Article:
"After The Software Wars", is a new book in which former Microsoft employee Keith Curtis explores the worlds of proprietary and free software. Quoting from the article:
While I came to not be all that thrilled with Fedora itself, I was floored merely by the installation process. It contained a graphical installer that ran all the way to completion, it resized my NTFS partition -- which I considered a minor miracle, setup dual boot, and actually did boot, and let me surf the Web. I didn't have a clue what to do next, but the mere fact that this all worked told me more about the potential of Linux than anything I had read so far. You cannot, by accident, build an airplane that actually flies.
=> How a Microsoft veteran learned to love Linux, and why it matters
If you cannot get rid of Windows due to application software compatibility issues, try andLinux.
Linux does everything that many users want it to, but some people have tasks that require Windows applications. You can dual-boot both operating systems, or run Windows in a virtualized environment on Linux. Alas, virtualization makes the guest OS almost useless for processor- and RAM-intensive tasks like editing videos and playing games. Now, a Ubuntu-based distro called andLinux takes cooperation with Windows to a whole new level.
=> Run Windows and Linux without virtualization
This software is must if you dual boot between Linux and Windows laptop / desktop computer.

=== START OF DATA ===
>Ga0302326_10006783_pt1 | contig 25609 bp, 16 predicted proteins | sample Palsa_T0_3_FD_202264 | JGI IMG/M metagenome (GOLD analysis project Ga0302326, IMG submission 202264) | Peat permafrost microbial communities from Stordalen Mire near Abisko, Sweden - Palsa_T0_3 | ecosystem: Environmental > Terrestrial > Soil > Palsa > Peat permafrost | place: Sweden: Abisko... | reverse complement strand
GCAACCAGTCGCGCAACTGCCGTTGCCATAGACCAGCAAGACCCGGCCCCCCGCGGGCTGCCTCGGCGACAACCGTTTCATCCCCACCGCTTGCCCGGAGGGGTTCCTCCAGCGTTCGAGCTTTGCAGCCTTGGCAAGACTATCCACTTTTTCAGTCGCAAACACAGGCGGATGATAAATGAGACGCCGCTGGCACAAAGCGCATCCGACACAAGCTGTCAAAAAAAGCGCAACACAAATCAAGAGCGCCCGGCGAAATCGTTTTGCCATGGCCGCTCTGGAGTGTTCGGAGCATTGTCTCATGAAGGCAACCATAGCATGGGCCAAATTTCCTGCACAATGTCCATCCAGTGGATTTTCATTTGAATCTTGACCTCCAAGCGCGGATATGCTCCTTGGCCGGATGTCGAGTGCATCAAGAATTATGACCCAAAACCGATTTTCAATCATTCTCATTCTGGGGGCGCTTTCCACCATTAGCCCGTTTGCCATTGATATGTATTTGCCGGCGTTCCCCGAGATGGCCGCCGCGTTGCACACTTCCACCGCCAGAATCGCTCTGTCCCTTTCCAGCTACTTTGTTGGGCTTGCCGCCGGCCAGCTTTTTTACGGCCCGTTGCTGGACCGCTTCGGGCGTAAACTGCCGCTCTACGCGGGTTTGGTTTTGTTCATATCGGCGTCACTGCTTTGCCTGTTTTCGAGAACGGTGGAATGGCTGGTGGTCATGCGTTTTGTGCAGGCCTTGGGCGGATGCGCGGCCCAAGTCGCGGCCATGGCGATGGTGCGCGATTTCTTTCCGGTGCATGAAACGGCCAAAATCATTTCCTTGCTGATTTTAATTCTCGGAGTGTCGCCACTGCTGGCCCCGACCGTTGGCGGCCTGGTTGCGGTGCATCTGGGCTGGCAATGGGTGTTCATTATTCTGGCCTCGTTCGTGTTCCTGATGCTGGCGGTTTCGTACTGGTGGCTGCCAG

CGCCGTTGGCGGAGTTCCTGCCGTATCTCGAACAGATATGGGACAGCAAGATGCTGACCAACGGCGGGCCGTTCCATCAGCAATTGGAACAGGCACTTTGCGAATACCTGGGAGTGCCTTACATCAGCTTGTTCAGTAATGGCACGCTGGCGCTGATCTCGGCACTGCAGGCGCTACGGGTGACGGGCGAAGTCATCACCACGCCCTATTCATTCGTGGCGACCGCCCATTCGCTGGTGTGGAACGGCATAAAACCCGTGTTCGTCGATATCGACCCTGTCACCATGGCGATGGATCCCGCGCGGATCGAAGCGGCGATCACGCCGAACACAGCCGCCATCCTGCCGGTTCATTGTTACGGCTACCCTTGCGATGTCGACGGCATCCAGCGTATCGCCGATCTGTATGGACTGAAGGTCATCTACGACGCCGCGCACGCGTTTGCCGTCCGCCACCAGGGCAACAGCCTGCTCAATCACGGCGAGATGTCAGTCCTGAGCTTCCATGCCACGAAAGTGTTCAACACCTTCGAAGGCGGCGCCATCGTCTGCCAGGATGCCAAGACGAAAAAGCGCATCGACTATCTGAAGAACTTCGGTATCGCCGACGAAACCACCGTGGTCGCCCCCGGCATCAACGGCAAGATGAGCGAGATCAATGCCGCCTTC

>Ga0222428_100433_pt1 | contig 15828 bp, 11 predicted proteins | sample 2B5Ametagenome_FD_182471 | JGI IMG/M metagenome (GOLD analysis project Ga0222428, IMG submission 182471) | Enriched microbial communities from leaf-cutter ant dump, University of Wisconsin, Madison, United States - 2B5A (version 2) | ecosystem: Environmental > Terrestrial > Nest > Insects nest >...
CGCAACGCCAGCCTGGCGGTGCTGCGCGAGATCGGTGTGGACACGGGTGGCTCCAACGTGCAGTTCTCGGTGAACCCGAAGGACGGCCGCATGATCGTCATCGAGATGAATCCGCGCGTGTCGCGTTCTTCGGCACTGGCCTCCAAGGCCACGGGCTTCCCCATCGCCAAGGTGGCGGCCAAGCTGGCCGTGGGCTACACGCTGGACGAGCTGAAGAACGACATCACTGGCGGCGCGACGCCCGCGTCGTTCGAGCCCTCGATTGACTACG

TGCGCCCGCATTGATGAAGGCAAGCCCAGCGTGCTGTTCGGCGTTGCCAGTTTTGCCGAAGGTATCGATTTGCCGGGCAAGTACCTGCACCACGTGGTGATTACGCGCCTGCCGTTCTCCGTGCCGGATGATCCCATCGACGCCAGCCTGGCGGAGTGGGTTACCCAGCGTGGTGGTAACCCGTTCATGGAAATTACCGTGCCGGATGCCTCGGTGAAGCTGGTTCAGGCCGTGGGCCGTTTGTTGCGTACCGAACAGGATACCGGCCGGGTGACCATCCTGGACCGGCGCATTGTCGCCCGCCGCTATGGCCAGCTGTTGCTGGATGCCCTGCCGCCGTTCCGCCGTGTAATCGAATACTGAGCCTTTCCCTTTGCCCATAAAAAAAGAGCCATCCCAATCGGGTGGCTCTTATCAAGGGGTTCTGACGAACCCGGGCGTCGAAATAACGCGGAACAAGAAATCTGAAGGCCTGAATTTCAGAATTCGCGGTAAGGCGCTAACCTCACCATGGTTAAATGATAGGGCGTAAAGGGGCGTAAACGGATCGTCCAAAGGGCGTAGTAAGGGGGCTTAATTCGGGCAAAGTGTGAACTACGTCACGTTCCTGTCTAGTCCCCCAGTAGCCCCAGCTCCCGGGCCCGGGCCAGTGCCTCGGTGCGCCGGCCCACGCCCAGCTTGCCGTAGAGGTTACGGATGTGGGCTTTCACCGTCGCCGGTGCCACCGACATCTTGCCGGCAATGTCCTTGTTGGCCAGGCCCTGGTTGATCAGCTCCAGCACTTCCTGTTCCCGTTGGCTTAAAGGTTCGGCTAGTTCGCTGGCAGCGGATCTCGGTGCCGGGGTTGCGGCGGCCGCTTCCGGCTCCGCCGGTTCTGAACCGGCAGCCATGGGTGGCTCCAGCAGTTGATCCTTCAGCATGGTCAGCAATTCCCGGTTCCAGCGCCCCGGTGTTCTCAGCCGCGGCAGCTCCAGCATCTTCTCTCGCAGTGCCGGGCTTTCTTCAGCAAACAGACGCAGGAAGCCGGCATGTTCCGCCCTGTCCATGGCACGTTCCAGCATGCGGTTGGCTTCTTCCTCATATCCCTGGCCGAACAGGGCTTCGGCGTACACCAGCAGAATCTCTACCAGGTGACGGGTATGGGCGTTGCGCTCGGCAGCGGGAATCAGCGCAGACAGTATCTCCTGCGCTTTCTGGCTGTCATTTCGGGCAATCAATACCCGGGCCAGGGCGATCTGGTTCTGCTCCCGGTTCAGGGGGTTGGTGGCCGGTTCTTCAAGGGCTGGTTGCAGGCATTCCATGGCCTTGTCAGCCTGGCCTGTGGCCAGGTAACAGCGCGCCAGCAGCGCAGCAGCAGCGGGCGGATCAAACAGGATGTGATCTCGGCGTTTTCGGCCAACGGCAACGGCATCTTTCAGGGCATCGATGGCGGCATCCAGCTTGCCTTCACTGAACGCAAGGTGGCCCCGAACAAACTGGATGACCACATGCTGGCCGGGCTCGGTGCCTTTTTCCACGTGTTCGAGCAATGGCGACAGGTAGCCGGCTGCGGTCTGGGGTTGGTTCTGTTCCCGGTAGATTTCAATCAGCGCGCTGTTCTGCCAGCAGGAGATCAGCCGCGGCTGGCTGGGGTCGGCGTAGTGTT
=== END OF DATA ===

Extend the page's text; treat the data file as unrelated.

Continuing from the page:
I've already written about Explore2fs and other programs to grant read and write access to Linux ext3 partitions / files from a Windows box. There is a new program called Linux Reader which allows safe and quick access to alternative file systems. This program plays the role of a bridge between your Windows and Ext2/Ext3 Linux file systems. This easy-to-use tool runs under Windows and allows you to browse Ext2/Ext3 Linux file systems and extract files from there. From the project home page:
First of all, DiskInternals Linux Reader is absolutely free. Secondly, the program provides for read-only access and does not allow you to make records in Ext2/Ext3 file system partitions. This guarantees that the interference in an alterative file system will not affect the work of Linux later. Apart from this, it is necessary to note, that it gives you an opportunity to use common Windows Explorer for extracting data. A preview option for pictures is one more pleasant point, which is worth mentioning.
(Fig 01: Linux Reader in Action under Windows XP [ image credit diskinternals.com ])
Download Linux Reader
=> Download Linux Reader [diskinternals.com]
Asked by Payal K.
Q. I would like to know - can I access Linux ext3 partitions from windows 2000 server (dual boot) or windows XP desktop, as I have tons of MP3 and video files downloaded under Linux.
A. It is true that you can easily access your Windows partitions from Linux. However with small free utility called Explore2fs you can easily access Linux ext3 or ext2 partitions too without any problem.
Does ext3 work with windows?
Short answer - Yes.
You can always get your favorite MP3/video or PDF file stored inside Linux ext3 file system. This utility works on
- Windows 95
- Windows 98
- Windows ME
- Windows NT 4.0
- Windows 2000
- Windows XP
- Windows Server 2003
However please note that I don't recommend to install this utility on a production Linux serer (if you have one) as it does not enforce security permission from windows operating system.One more thing before using this utility make sure you have a backup of all important data.
=> You can download Explore2fs, the WIN32 explorer for Linux ext2fs partitions here.
Read and Write access to Linux file system from Windows
As pointed out by Anonymous user you can use Ext2 Installable File System For Windows, which provide Complete reading and writing access to files and directories of volumes with the Ext2 or Ext3 file system. You can download the software here.